HotHardware For The Disabled

Engineers Ravi Vaidyanthan and Lalit Gupta of Southern Illinois University have determined a way to measure and utilize the minute changes in inner ear pressure, caused when a person moves their tongue inside their mouth, to operate equipment like a wheelchair.  It's bound to be a boon to the severely disabled, but eventually might find a use for others that have to operate any device while keeping their hands free.

Think-a-move has refined its wheelchair control system to cope with swallows and coughs, although users must train it to recognise their tongue movements the first time they use it. The company's wheelchair will be primarily aimed at quadriplegics who must currently use steering devices that go inside the mouth and are operated by sucking and blowing, or controlled by movement of the tongue.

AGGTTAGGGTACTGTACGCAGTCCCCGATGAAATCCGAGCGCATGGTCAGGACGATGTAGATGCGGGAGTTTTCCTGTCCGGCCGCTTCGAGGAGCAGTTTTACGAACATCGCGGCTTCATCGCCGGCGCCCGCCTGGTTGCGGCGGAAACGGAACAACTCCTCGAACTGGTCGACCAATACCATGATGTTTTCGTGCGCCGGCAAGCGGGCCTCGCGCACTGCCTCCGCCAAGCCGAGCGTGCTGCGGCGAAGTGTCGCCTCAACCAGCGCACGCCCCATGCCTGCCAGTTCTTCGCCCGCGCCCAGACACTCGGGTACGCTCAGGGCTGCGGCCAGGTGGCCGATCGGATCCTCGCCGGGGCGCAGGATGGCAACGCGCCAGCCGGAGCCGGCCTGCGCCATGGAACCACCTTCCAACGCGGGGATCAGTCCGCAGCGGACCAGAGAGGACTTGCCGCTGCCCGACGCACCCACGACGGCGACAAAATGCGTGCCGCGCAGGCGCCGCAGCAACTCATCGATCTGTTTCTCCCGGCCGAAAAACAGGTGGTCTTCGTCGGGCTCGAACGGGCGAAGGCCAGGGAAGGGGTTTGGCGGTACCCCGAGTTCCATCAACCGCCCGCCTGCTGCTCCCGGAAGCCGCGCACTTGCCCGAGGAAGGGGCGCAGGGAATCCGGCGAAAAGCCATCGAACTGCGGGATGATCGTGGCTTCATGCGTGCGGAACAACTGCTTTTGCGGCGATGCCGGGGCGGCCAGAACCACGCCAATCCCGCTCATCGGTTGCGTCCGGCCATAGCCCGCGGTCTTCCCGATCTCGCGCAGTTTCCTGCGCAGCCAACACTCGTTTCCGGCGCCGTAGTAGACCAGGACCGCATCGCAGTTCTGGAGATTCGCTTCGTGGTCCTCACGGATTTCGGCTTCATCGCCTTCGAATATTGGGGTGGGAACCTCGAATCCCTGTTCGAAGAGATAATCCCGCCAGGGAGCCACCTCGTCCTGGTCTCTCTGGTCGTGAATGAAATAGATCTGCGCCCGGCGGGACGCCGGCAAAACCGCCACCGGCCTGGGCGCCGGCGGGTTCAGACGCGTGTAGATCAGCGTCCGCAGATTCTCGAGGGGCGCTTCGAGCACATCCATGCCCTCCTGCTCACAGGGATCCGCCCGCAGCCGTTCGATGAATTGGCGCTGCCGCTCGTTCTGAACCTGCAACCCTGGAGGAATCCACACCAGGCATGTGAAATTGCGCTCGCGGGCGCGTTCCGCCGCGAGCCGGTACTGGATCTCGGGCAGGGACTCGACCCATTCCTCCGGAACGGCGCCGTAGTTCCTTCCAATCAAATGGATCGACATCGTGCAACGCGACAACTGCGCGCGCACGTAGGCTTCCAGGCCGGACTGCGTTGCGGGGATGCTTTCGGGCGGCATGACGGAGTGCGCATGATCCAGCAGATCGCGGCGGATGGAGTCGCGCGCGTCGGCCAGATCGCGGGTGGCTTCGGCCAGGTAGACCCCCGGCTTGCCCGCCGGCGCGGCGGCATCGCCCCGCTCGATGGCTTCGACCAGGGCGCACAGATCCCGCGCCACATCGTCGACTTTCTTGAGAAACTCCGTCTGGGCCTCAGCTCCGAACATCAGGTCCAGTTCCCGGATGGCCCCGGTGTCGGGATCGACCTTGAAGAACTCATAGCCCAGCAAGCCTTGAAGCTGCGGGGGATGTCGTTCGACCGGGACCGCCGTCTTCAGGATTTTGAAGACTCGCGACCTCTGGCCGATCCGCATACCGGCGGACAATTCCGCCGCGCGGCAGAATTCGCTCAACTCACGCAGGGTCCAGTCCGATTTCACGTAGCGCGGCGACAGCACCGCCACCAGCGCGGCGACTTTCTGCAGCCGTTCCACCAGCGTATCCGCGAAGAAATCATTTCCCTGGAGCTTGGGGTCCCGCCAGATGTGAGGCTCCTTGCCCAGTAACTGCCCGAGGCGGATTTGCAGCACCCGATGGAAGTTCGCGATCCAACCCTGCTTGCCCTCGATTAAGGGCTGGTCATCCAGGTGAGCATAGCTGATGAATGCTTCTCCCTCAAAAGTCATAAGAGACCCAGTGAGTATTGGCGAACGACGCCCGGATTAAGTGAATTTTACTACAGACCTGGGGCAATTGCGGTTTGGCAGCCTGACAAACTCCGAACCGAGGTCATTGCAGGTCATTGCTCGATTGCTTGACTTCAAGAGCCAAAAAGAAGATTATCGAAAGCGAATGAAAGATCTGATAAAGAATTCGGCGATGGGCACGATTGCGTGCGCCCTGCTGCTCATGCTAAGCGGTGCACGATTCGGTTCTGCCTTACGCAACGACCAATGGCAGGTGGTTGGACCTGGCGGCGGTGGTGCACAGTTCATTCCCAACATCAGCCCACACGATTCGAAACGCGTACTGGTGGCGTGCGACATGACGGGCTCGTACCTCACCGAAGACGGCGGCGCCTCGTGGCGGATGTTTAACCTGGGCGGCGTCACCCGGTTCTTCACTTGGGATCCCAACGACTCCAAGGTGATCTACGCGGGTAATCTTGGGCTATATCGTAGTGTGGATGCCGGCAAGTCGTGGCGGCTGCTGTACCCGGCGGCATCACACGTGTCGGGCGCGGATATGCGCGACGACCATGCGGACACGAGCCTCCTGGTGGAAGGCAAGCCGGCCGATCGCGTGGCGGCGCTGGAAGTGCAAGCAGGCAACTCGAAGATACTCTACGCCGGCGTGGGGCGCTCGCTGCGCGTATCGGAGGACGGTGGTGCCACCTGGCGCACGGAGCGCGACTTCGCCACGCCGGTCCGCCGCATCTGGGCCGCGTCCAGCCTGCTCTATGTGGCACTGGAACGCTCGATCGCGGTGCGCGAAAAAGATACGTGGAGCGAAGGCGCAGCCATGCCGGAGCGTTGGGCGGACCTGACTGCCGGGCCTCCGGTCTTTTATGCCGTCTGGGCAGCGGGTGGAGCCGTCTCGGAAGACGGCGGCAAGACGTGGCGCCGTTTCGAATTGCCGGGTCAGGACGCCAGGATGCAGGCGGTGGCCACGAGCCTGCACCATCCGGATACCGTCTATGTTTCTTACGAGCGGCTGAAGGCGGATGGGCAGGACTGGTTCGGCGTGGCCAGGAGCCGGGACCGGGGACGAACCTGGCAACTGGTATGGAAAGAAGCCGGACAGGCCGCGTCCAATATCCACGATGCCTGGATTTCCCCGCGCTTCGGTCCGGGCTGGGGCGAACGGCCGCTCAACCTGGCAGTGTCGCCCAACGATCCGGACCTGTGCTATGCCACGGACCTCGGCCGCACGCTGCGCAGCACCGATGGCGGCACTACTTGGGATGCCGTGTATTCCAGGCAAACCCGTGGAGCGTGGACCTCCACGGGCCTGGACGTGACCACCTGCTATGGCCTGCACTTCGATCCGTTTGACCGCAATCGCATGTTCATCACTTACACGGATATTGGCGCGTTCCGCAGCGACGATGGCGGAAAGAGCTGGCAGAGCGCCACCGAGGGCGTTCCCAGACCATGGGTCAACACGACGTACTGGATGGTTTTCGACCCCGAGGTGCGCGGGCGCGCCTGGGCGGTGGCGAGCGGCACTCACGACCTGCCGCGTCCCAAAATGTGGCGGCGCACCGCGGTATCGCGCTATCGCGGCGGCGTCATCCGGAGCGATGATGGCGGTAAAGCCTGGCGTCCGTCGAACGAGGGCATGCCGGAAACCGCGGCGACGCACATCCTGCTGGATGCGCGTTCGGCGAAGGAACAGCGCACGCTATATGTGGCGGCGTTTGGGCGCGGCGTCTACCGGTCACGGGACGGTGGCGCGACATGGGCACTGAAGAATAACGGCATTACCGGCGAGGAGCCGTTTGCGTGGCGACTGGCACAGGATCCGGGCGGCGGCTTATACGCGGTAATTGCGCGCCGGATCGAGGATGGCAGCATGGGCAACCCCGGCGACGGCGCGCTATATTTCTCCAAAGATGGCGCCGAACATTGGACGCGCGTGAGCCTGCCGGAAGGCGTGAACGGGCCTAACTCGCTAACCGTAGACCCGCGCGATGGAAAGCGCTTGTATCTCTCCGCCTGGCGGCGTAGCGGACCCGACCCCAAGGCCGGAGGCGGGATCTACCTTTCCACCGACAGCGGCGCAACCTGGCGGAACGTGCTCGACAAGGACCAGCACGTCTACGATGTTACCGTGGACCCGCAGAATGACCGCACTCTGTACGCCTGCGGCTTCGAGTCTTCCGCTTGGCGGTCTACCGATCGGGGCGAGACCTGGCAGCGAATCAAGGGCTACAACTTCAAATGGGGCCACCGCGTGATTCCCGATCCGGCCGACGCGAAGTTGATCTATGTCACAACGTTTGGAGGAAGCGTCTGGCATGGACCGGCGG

"This system avoids the hygiene and irritation problems they cause, and also keeps the mouth free for talking," Vaidyanathan says.

But Vaidyanathan thinks his invention could have other uses. "I am hoping that this idea can reach everyone," he says. The device could keep a user's hands free, so it might be useful for fire fighters or soldiers. (or gamers...)

Nifty. No peanut butter for lunch is a small price to pay.